Marine & Environmental Sciences Faculty Articles


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Frontiers in Marine Science



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ecosystem vulnerability, ecosystem resilience, marine oil spills, Deepwater Horizon, Gulf of Mexico


The 2010 Deepwater Horizon (DWH) oil well blowout in the Gulf of Mexico (GoM) was the largest and perhaps most consequential accidental marine oil spill in global history. This paper provides an overview of a Research Topic consisting of four additional papers that: (1) assemble time series data for ecosystem components in regions impacted by the spill, and (2) interpret temporal changes related to the vulnerability of species and ecosystems to DWH and the ensuing resilience to perturbation. Time series abundance data for many taxa pre-date DWH, often by decades, thus allowing an assessment of population and community-level impacts. We divided the north central GoM into four interconnected “eco-types”: the coastal/nearshore, continental shelf, open ocean pelagic and deep benthic. Key taxa in each eco-type were evaluated for their vulnerability to the circumstances of the DWH spill based on population overlap with oil, susceptibility to oil contamination, and other factors, as well their imputed resilience to population-level impacts, based on life history metrics, ecology and post-spill trajectories. Each taxon was scored as low, medium, or high for 13 vulnerability attributes and 11 resilience attributes to produce overall vulnerability and resilience scores, which themselves were also categorical (i.e., low, medium, or high). The resulting taxon-specific V-R scores provide important guidance on key species to consider and monitor in the event of future spills similar to DWH. Similar analyses may also guide resource allocation to collect baseline data on highly vulnerable taxa or those with low resilience potential in other ecosystems. For some species, even a decade of observation has been insufficient to document recovery given chronic, long-term exposure to DWH oil remaining in all eco-types and because of impacts to the reproductive output of long-lived species. Due to the ongoing threats of deep-water blowouts, continued surveillance of populations affected by DWH is warranted to document long-term recovery or change in system state. The level of population monitoring in the open-ocean and deep benthic eco-types has historically been low and is inconsistent with the continued migration of the oil industry to the ultra-deep (≥1,500 m) where the majority of leasing, exploration, and production now occurs.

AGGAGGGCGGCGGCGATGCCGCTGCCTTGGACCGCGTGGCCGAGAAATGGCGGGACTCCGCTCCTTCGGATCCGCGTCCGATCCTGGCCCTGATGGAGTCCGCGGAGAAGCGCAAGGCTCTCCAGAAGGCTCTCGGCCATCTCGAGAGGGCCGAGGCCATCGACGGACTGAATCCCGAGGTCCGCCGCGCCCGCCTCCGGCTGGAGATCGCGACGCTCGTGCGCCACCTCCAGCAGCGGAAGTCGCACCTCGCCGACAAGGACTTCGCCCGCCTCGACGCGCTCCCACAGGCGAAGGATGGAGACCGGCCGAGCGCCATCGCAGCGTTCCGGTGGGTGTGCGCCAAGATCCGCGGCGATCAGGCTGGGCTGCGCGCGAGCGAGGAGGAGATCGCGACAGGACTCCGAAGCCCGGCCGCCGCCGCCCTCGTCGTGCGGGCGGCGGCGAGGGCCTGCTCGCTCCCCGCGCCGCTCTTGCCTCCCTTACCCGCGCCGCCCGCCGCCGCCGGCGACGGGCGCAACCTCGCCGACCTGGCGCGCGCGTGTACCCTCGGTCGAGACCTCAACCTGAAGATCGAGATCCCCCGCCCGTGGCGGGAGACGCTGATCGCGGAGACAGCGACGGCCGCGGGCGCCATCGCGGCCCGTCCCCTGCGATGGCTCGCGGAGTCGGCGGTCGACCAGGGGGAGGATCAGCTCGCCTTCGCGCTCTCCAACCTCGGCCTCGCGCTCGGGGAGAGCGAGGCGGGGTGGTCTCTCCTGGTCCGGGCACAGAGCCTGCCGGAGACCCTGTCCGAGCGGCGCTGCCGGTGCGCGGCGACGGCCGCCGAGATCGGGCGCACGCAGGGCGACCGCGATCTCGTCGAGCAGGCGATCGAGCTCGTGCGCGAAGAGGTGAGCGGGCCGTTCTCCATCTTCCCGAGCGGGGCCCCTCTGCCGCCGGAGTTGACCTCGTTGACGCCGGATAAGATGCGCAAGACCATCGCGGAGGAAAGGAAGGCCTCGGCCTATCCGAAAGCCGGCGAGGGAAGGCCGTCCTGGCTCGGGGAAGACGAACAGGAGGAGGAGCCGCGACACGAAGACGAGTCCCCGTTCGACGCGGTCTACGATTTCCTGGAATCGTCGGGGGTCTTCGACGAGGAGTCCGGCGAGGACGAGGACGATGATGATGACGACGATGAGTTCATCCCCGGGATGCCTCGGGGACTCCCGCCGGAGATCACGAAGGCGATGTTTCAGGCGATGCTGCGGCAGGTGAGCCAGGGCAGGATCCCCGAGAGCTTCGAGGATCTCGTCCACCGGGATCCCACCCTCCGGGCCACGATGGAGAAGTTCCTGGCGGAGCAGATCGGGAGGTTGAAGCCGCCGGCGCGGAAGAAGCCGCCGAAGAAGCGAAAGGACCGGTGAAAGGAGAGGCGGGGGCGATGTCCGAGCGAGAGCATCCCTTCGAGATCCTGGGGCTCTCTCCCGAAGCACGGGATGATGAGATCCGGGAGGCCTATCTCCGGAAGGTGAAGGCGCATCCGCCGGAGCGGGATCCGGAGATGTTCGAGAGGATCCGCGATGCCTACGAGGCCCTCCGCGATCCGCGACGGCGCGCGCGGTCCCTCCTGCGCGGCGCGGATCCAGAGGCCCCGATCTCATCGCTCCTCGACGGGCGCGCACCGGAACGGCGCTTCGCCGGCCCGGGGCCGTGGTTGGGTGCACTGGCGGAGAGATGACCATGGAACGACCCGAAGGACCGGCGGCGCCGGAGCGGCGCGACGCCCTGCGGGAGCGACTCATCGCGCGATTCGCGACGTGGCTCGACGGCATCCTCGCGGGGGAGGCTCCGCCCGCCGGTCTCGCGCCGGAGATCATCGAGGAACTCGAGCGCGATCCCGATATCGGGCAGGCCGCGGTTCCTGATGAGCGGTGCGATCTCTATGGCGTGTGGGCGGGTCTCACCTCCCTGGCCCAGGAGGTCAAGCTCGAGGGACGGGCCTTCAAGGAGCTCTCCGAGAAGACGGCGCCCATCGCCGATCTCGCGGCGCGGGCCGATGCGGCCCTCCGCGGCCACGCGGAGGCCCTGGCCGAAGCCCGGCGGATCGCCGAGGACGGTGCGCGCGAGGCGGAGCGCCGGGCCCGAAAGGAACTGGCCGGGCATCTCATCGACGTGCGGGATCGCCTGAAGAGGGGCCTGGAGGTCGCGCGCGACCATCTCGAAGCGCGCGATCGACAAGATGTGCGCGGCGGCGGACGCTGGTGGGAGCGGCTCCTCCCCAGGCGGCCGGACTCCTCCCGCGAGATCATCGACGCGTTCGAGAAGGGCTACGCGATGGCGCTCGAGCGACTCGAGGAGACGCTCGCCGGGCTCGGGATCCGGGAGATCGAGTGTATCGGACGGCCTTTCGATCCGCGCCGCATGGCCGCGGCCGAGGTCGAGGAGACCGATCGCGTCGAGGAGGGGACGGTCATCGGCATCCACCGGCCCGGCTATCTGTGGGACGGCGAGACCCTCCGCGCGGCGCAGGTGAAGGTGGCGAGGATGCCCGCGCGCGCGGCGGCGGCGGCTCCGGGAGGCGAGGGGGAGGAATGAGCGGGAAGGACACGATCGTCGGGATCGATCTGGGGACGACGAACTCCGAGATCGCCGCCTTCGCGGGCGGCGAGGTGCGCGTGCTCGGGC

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Copyright © 2023 Murawski, Schwing, Patterson, Sutton, Montagna, Milligan, Joye, Thomas, Kilborn, Paris, Faillettaz, Portnoy and Gilbert. This is an open-access article distributed under the terms of the Creative Commons Attribution License (CC BY). The use, distribution or reproduction in other forums is permitted, provided the original author(s) and the copyright owner(s) are credited and that the original publication in this journal is cited, in accordance with accepted academic practice. No use, distribution or reproduction is permitted which does not comply with these terms.

Creative Commons License

Creative Commons Attribution 4.0 International License
This work is licensed under a Creative Commons Attribution 4.0 International License.

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